have been followed as part of the review for compliance with all 10 national standards specified by the Magnuson-Stevens Act. A rigorous secretarial review of the use of scientific information will result in a feedback process that will improve the compliance of fishery management plans with National Standard 2. The goal is to reduce the pressure on all parties to tailor the management plans to the interests of any one constituency, regardless of the scientific findings.

Scientific reports should explicitly identify the level of uncertainty in results, provide explanations of the sources of uncertainty, and assess the relative risks associated with a range of management options. Decision making in fisheries requires an accurate and understandable assessment of uncertainty and risk. Managers need to take into account both the short-term and the long-term effects of management actions. Scientists can help by estimating the risks to the fish population and to the fishery over different periods and in relationship to the uncertainties. Descriptions of uncertainty can also provide an index of the quality of available information that should then be used to help set research priorities.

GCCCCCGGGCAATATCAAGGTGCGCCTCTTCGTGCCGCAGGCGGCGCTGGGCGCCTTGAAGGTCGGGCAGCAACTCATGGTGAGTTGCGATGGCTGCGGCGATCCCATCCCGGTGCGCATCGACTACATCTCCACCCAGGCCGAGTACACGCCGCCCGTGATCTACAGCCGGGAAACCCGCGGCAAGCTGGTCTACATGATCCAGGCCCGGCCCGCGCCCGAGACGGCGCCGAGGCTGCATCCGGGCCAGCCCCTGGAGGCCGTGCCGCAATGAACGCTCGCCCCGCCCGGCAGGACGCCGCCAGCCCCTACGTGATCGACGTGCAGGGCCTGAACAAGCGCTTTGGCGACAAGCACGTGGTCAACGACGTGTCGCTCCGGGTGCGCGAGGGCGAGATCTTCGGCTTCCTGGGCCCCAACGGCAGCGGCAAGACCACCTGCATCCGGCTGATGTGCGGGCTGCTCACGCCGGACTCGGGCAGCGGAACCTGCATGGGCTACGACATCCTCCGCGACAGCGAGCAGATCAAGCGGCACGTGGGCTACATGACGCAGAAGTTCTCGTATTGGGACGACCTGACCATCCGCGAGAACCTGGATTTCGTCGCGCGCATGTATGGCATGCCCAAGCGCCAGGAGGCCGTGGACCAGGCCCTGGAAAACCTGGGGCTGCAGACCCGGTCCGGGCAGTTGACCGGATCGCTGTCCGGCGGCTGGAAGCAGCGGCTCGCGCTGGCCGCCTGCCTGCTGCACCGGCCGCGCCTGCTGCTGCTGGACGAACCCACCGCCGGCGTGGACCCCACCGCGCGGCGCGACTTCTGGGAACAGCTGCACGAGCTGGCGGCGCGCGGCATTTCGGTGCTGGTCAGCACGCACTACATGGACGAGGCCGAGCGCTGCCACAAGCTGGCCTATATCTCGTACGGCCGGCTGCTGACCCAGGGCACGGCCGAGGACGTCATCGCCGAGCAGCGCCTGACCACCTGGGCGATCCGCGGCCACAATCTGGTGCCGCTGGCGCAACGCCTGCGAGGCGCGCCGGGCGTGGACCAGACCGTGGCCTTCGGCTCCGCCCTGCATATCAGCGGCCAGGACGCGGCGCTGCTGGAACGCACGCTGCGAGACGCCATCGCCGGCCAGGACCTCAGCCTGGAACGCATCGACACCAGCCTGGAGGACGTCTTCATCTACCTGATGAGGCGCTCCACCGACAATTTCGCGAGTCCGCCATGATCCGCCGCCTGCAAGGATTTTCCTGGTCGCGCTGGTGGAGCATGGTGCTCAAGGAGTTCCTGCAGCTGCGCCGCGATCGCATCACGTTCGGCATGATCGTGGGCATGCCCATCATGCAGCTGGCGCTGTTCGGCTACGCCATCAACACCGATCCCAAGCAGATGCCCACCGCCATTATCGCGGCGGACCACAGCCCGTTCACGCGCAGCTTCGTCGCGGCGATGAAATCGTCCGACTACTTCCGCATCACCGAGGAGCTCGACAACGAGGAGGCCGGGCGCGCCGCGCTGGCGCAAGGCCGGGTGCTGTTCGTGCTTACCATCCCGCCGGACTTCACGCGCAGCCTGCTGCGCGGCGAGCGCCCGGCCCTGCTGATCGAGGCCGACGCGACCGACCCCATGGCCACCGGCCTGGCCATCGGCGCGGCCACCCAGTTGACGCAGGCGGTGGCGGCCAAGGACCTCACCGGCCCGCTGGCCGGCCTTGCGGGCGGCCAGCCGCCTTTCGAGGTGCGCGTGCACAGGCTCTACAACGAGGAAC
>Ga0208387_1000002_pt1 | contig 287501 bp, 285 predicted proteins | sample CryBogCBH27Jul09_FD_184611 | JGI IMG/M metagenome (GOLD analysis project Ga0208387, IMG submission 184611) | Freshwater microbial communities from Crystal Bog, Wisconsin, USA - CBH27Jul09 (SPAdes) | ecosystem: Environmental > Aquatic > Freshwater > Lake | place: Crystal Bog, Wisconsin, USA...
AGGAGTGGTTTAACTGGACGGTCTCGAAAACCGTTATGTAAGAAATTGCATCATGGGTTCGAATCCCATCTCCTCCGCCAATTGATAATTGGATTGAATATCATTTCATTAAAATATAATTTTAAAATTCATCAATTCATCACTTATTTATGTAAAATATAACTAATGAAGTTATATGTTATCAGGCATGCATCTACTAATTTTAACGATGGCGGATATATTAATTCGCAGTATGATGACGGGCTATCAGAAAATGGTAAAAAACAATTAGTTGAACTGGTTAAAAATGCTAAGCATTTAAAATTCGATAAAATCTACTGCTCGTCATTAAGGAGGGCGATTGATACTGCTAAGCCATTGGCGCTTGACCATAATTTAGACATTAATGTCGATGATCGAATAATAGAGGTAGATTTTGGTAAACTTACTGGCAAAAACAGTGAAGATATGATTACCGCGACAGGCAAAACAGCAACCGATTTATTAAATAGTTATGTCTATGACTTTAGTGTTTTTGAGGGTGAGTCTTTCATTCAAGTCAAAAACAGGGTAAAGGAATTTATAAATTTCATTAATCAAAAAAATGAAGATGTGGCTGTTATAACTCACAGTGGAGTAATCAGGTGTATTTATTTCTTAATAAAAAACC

NOAA Fisheries should develop and implement a plan to systematically improve the quality of the “best scientific information available” that includes regular assessments of the outcomes of management actions and evaluation of the predictive quality of the scientific information supporting those actions. After a management action has been passed by the council and approved by the Secretary of Commerce, a follow-up evaluation of the effects of that management action is rarely undertaken. Yet evaluation of the outcomes of management actions over time is necessary to ensure the continued use and refinement of scientific information. As the quality of scientific information improves, the basis for good management decision making will be stronger. Such an evaluation process requires explicit hypotheses (statements about relationships) regarding potential actions and their related system components. Properly designed studies will provide new knowledge that tests these hypotheses and leads to a more refined understanding of the consequences of management actions.

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